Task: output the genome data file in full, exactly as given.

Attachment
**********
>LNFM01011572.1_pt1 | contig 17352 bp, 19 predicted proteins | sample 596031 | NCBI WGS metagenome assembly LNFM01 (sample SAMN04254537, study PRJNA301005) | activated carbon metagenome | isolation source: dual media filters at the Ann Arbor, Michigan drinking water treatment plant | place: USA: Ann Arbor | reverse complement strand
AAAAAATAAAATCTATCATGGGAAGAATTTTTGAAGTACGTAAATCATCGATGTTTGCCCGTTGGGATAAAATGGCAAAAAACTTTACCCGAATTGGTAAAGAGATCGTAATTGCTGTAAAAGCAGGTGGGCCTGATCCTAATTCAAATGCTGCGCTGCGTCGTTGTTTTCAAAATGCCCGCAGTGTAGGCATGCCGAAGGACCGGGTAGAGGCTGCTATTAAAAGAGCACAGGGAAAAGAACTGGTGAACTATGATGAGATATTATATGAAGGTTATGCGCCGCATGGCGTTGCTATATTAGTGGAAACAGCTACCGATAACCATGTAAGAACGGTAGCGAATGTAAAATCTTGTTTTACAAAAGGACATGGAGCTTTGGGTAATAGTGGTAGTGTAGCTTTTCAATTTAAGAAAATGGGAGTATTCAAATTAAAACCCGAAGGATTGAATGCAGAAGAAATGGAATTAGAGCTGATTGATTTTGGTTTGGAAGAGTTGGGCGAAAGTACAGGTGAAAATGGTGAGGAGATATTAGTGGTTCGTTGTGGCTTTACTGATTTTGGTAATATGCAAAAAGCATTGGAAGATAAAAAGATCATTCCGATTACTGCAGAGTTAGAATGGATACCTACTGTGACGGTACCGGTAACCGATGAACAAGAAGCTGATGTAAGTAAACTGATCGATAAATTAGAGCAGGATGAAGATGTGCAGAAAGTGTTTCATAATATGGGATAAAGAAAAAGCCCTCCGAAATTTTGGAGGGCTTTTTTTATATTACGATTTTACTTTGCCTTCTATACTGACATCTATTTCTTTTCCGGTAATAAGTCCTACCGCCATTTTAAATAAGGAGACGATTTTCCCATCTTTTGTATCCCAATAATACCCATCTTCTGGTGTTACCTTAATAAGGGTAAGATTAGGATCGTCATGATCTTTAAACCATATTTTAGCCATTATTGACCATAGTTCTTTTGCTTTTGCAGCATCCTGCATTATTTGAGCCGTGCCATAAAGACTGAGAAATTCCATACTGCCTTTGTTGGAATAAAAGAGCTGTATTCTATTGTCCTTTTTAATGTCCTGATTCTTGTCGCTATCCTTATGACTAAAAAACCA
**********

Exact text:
>LNFM01011572.1_pt1 | contig 17352 bp, 19 predicted proteins | sample 596031 | NCBI WGS metagenome assembly LNFM01 (sample SAMN04254537, study PRJNA301005) | activated carbon metagenome | isolation source: dual media filters at the Ann Arbor, Michigan drinking water treatment plant | place: USA: Ann Arbor | reverse complement strand
AAAAAATAAAATCTATCATGGGAAGAATTTTTGAAGTACGTAAATCATCGATGTTTGCCCGTTGGGATAAAATGGCAAAAAACTTTACCCGAATTGGTAAAGAGATCGTAATTGCTGTAAAAGCAGGTGGGCCTGATCCTAATTCAAATGCTGCGCTGCGTCGTTGTTTTCAAAATGCCCGCAGTGTAGGCATGCCGAAGGACCGGGTAGAGGCTGCTATTAAAAGAGCACAGGGAAAAGAACTGGTGAACTATGATGAGATATTATATGAAGGTTATGCGCCGCATGGCGTTGCTATATTAGTGGAAACAGCTACCGATAACCATGTAAGAACGGTAGCGAATGTAAAATCTTGTTTTACAAAAGGACATGGAGCTTTGGGTAATAGTGGTAGTGTAGCTTTTCAATTTAAGAAAATGGGAGTATTCAAATTAAAACCCGAAGGATTGAATGCAGAAGAAATGGAATTAGAGCTGATTGATTTTGGTTTGGAAGAGTTGGGCGAAAGTACAGGTGAAAATGGTGAGGAGATATTAGTGGTTCGTTGTGGCTTTACTGATTTTGGTAATATGCAAAAAGCATTGGAAGATAAAAAGATCATTCCGATTACTGCAGAGTTAGAATGGATACCTACTGTGACGGTACCGGTAACCGATGAACAAGAAGCTGATGTAAGTAAACTGATCGATAAATTAGAGCAGGATGAAGATGTGCAGAAAGTGTTTCATAATATGGGATAAAGAAAAAGCCCTCCGAAATTTTGGAGGGCTTTTTTTATATTACGATTTTACTTTGCCTTCTATACTGACATCTATTTCTTTTCCGGTAATAAGTCCTACCGCCATTTTAAATAAGGAGACGATTTTCCCATCTTTTGTATCCCAATAATACCCATCTTCTGGTGTTACCTTAATAAGGGTAAGATTAGGATCGTCATGATCTTTAAACCATATTTTAGCCATTATTGACCATAGTTCTTTTGCTTTTGCAGCATCCTGCATTATTTGAGCCGTGCCATAAAGACTGAGAAATTCCATACTGCCTTTGTTGGAATAAAAGAGCTGTATTCTATTGTCCTTTTTAATGTCCTGATTCTTGTCGCTATCCTTATGACTAAAAAACCA